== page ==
Phoebe A. Hearst Museum of Anthropology
|Part of a series on the|
|Anthropology of art,
media, music, dance
|Social and cultural anthropology|
Coordinates: The Phoebe A. Hearst Museum of Anthropology (formerly the Lowie Museum of Anthropology) is an anthropology museum located in Berkeley, California. Founded in 1901 under the patronage of Phoebe Apperson Hearst, the original goal of the museum was to support systematic collecting efforts by archaeologists and ethnologists in order to support a department of Anthropology at the University of California. The Museum was originally located in San Francisco from 1903 (open to the public as of 1911) until 1931, when it moved to the campus of the University of California at Berkeley. On the Berkeley campus, the Museum was located in the former Civil Engineering Building until 1959, when it was moved to the newly built Kroeber Hall.
Today the Museum functions as a research unit of the University of California and defines its mission as:
- “To collect, preserve, research, and interpret the global record of material culture, so as to promote the understanding of the history and diversity of human cultures.”
Many of the most notable names in American anthropology have been associated with the Museum. These include the Museum’s first director Frederic Ward Putnam, the anthropologists Alfred Kroeber, Robert Lowie, and William Bascom, and archaeologists Max Uhle and George Reisner. It was also the final residence of Ishi, who lived there from 1911 until his death in 1916.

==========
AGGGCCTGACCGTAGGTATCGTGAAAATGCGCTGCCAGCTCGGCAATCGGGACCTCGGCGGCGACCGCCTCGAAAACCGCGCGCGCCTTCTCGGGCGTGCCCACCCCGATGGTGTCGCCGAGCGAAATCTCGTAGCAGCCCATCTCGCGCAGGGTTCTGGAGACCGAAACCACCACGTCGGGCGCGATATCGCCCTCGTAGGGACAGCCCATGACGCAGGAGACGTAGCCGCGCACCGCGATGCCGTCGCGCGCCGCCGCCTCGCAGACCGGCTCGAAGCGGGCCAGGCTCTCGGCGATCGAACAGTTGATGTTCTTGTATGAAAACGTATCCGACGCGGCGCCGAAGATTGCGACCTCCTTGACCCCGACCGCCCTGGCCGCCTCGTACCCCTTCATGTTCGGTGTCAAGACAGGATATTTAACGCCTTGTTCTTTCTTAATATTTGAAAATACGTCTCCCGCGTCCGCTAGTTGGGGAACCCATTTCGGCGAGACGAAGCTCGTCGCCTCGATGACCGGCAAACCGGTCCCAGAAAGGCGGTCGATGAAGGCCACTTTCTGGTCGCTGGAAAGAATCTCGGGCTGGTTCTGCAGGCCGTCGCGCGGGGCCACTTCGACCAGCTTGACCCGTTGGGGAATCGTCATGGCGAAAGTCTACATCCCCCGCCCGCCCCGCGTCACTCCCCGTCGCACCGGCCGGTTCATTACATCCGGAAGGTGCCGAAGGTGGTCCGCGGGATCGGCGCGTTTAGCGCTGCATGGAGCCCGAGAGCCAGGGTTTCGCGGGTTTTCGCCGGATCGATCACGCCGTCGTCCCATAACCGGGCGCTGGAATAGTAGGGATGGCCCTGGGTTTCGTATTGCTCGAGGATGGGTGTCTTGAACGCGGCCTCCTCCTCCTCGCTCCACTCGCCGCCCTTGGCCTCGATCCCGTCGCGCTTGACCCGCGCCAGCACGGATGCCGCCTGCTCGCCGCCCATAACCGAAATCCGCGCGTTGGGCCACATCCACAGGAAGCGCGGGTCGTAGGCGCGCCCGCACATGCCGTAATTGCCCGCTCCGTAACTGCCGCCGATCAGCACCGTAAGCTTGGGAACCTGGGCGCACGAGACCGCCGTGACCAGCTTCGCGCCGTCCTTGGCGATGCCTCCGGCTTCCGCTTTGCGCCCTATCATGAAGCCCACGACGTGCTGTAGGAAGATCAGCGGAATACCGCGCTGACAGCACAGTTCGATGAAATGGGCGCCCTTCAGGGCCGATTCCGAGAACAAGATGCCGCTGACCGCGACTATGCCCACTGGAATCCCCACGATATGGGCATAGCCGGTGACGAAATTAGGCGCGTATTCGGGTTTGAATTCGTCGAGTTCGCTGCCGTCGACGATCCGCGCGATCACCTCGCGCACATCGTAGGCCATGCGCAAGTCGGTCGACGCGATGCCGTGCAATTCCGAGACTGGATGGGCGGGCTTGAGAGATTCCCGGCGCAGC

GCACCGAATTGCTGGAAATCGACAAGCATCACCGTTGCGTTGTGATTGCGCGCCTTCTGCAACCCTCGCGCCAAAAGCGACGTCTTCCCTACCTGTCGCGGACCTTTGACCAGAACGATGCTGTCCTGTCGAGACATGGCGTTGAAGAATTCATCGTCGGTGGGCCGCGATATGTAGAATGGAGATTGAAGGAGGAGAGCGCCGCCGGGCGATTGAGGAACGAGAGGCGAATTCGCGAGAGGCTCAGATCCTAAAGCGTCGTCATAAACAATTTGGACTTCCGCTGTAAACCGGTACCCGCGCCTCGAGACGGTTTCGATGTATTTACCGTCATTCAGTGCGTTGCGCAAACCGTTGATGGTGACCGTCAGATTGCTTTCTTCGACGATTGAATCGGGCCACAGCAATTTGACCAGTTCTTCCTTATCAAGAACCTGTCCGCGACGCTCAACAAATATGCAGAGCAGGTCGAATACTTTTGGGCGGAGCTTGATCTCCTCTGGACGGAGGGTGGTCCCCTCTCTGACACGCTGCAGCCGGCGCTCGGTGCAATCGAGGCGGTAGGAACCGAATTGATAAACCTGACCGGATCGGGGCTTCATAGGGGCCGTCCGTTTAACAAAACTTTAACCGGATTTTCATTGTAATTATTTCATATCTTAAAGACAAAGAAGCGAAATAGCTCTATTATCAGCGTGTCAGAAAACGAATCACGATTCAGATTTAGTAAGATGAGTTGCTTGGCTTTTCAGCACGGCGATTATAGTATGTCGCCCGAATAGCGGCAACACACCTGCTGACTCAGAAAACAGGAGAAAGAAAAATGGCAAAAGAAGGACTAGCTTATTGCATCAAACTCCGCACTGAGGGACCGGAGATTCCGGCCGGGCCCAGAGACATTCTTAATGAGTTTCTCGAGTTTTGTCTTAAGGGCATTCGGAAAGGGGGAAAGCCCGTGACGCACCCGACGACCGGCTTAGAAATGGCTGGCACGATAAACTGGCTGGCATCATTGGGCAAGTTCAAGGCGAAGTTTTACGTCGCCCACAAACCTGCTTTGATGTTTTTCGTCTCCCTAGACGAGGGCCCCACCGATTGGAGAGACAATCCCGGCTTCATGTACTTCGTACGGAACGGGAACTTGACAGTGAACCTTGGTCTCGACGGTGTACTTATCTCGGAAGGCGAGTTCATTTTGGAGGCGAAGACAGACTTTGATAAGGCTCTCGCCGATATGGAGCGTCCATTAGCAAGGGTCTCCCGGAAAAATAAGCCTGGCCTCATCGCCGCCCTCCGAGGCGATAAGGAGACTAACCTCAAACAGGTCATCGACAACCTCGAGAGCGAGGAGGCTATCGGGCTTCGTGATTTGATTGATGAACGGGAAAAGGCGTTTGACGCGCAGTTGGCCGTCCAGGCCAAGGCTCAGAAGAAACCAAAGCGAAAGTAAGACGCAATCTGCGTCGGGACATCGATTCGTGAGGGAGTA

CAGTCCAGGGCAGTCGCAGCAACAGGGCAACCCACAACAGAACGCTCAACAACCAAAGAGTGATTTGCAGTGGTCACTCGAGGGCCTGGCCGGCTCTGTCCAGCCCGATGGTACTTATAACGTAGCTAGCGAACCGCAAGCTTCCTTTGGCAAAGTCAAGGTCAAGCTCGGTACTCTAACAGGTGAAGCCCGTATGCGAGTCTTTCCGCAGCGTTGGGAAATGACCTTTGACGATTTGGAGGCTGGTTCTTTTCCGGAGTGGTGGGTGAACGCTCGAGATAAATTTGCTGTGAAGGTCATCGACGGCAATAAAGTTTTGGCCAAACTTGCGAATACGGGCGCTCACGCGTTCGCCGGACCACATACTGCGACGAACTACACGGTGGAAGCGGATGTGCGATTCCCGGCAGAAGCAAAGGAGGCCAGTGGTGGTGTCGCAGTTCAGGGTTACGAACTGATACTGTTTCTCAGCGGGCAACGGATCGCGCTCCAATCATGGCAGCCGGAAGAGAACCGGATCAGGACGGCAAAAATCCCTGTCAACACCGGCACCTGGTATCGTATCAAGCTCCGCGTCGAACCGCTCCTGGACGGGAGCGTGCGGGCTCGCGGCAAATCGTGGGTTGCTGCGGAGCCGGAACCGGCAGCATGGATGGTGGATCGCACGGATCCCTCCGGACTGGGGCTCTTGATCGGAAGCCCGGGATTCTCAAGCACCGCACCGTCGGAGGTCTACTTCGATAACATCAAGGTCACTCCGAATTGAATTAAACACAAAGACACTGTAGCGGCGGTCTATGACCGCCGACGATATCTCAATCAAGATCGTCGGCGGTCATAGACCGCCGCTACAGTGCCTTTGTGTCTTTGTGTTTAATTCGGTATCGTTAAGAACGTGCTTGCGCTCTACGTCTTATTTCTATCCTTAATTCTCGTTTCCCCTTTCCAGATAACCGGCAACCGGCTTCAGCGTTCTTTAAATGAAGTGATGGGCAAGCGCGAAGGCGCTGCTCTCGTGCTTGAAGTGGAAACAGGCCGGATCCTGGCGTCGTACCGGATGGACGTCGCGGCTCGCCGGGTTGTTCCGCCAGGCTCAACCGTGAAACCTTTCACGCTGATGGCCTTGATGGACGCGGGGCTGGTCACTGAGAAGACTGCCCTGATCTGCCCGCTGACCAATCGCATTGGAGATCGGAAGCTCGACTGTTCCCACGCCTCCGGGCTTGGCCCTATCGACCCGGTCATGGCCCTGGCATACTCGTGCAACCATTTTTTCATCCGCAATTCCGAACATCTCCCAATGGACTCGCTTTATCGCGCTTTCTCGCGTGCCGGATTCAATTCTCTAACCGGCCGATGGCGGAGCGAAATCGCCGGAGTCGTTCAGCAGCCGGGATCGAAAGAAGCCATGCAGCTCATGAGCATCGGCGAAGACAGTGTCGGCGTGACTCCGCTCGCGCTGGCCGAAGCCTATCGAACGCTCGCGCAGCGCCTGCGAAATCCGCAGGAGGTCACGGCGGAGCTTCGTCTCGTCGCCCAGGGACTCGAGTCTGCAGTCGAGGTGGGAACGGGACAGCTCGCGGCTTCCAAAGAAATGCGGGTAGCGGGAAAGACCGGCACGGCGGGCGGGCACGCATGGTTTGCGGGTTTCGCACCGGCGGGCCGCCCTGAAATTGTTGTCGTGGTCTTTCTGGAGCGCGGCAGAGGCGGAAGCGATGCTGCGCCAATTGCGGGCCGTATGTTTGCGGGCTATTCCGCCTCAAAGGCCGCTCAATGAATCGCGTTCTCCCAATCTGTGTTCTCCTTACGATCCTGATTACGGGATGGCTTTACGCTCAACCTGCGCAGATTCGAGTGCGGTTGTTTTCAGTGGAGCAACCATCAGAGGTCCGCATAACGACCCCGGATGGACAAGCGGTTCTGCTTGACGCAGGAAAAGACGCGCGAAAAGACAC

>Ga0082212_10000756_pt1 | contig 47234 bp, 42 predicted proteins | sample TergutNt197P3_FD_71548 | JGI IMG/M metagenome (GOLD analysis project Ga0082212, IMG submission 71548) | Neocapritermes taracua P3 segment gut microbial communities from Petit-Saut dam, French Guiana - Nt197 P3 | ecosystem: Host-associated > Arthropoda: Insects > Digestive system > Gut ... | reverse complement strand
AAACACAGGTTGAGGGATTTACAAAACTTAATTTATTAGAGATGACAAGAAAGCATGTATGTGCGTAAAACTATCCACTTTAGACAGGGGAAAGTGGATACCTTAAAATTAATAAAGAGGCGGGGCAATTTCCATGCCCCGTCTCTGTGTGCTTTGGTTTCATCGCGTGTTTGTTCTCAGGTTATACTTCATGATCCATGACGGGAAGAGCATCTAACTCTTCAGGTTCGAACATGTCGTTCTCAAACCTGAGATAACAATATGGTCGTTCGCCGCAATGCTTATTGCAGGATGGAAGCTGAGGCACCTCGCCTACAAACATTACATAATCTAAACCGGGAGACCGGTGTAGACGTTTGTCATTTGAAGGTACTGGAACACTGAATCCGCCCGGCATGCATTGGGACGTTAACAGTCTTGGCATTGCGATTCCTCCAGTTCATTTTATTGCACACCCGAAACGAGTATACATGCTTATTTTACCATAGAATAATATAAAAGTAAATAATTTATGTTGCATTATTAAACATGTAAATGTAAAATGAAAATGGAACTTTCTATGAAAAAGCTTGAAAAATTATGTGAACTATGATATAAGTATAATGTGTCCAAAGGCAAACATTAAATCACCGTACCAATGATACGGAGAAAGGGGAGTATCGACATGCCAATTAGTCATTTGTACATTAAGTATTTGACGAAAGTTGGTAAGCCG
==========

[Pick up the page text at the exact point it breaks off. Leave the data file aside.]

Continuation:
The Museum houses an estimated 3.8 million objects plus extensive documentation that includes fieldnotes, photographs, and sound and film recordings.
Major collections include:
- Approximately 9,000 California Indian baskets, representing almost every tribe in California and all of the region's basketry techniques. The collection is housed in the Museum’s basket and textile study center and is accessible to tribal scholars and community members.
- A broad collection of approximately 20,000 ancient Egyptian artifacts, with a special emphasis on predynastic Egypt. The core of this collection comes from excavations carried out by George Reisner between 1899 and 1905.
- A large Peruvian collection, especially strong in pottery and textiles, including 9,200 objects collected by Max Uhle at the turn of the century.
- Approximately 16,000 African artifacts collected under anthropologist William Bascom and his students, and from the excavations of archaeologist J. Desmond Clark.
- An important collection of Oceanic objects, including collections from the Trobriand Islands made by Bronislaw Malinowski in the early 1900s and archaeological collections from excavations in Fiji and New Caledonia undertaken by E.W. Gifford in the 1940s and 1950s.
Programs and activities
In addition to supporting scholarly research and publication, the museum mounts exhibitions in a gallery located on the UC Berkeley campus, sponsors public educational programs, and works with Native American communities on issues related to cultural property and repatriation.
The Phoebe A. Hearst Museum of Anthropology is accredited by the American Alliance of Museums.
- Mission Statement of the Phoebe A. Hearst Museum of Anthropology, http://hearstmuseum.berkeley.edu/museum/mission.html